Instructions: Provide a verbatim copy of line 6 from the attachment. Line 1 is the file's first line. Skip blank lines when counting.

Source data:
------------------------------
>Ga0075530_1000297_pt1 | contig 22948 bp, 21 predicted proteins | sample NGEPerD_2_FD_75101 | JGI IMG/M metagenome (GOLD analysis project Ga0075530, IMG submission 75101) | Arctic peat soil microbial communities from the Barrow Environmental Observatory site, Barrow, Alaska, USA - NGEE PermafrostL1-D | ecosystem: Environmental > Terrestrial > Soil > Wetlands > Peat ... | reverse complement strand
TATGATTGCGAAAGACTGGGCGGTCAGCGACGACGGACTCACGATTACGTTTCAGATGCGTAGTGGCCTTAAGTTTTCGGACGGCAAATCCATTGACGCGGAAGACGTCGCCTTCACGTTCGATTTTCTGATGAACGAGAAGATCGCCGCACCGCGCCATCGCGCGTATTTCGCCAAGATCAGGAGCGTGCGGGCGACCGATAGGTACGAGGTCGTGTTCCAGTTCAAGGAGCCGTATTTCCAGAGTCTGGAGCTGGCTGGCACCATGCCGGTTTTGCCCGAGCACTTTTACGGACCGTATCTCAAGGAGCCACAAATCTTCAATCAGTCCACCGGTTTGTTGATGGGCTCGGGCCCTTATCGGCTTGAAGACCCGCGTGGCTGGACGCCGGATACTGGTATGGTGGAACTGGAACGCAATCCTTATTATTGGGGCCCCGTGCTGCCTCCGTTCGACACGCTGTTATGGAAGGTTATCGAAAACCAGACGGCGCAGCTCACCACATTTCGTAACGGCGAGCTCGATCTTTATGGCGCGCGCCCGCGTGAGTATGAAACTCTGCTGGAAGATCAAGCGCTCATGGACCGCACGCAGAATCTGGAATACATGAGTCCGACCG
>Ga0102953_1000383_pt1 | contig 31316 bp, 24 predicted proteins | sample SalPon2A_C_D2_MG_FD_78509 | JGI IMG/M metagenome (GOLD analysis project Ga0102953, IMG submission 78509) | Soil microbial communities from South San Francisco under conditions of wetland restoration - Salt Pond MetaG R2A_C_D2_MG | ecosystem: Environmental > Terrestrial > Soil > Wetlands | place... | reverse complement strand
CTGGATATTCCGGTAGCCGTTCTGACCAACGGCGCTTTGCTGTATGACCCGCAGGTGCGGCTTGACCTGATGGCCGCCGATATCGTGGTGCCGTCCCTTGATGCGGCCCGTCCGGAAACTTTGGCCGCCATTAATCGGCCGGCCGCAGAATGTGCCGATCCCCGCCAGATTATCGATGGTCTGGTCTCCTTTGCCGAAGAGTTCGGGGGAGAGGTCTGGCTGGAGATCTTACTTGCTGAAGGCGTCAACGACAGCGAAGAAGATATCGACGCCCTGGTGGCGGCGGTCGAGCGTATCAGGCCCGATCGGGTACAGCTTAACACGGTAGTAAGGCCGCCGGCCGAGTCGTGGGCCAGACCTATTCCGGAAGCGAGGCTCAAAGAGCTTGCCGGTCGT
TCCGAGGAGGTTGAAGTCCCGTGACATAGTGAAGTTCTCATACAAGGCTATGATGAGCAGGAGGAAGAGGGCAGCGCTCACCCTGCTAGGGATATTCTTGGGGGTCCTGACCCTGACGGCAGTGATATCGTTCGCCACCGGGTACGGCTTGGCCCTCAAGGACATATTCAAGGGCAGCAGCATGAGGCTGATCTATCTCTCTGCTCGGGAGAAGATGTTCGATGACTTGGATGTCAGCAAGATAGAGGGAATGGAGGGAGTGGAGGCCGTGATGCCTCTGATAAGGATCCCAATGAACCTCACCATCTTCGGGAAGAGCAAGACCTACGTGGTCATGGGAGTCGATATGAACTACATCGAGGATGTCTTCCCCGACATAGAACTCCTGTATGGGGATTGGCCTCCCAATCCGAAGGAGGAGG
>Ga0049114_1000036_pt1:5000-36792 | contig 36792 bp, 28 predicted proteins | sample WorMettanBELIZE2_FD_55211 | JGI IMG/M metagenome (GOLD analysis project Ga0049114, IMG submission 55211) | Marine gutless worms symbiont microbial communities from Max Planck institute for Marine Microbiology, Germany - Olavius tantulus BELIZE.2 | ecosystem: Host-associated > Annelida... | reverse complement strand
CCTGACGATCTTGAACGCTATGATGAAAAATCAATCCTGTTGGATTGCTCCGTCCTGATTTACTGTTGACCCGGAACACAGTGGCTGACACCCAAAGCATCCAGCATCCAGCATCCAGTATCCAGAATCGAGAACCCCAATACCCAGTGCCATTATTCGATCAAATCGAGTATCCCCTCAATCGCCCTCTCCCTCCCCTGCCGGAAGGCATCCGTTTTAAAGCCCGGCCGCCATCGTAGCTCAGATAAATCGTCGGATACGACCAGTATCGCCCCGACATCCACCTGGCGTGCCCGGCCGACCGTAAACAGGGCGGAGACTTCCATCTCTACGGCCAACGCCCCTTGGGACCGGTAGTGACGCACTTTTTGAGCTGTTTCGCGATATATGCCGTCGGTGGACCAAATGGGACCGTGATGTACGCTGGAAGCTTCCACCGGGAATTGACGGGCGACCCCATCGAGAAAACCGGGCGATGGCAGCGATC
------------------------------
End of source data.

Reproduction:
>Ga0049114_1000036_pt1:5000-36792 | contig 36792 bp, 28 predicted proteins | sample WorMettanBELIZE2_FD_55211 | JGI IMG/M metagenome (GOLD analysis project Ga0049114, IMG submission 55211) | Marine gutless worms symbiont microbial communities from Max Planck institute for Marine Microbiology, Germany - Olavius tantulus BELIZE.2 | ecosystem: Host-associated > Annelida... | reverse complement strand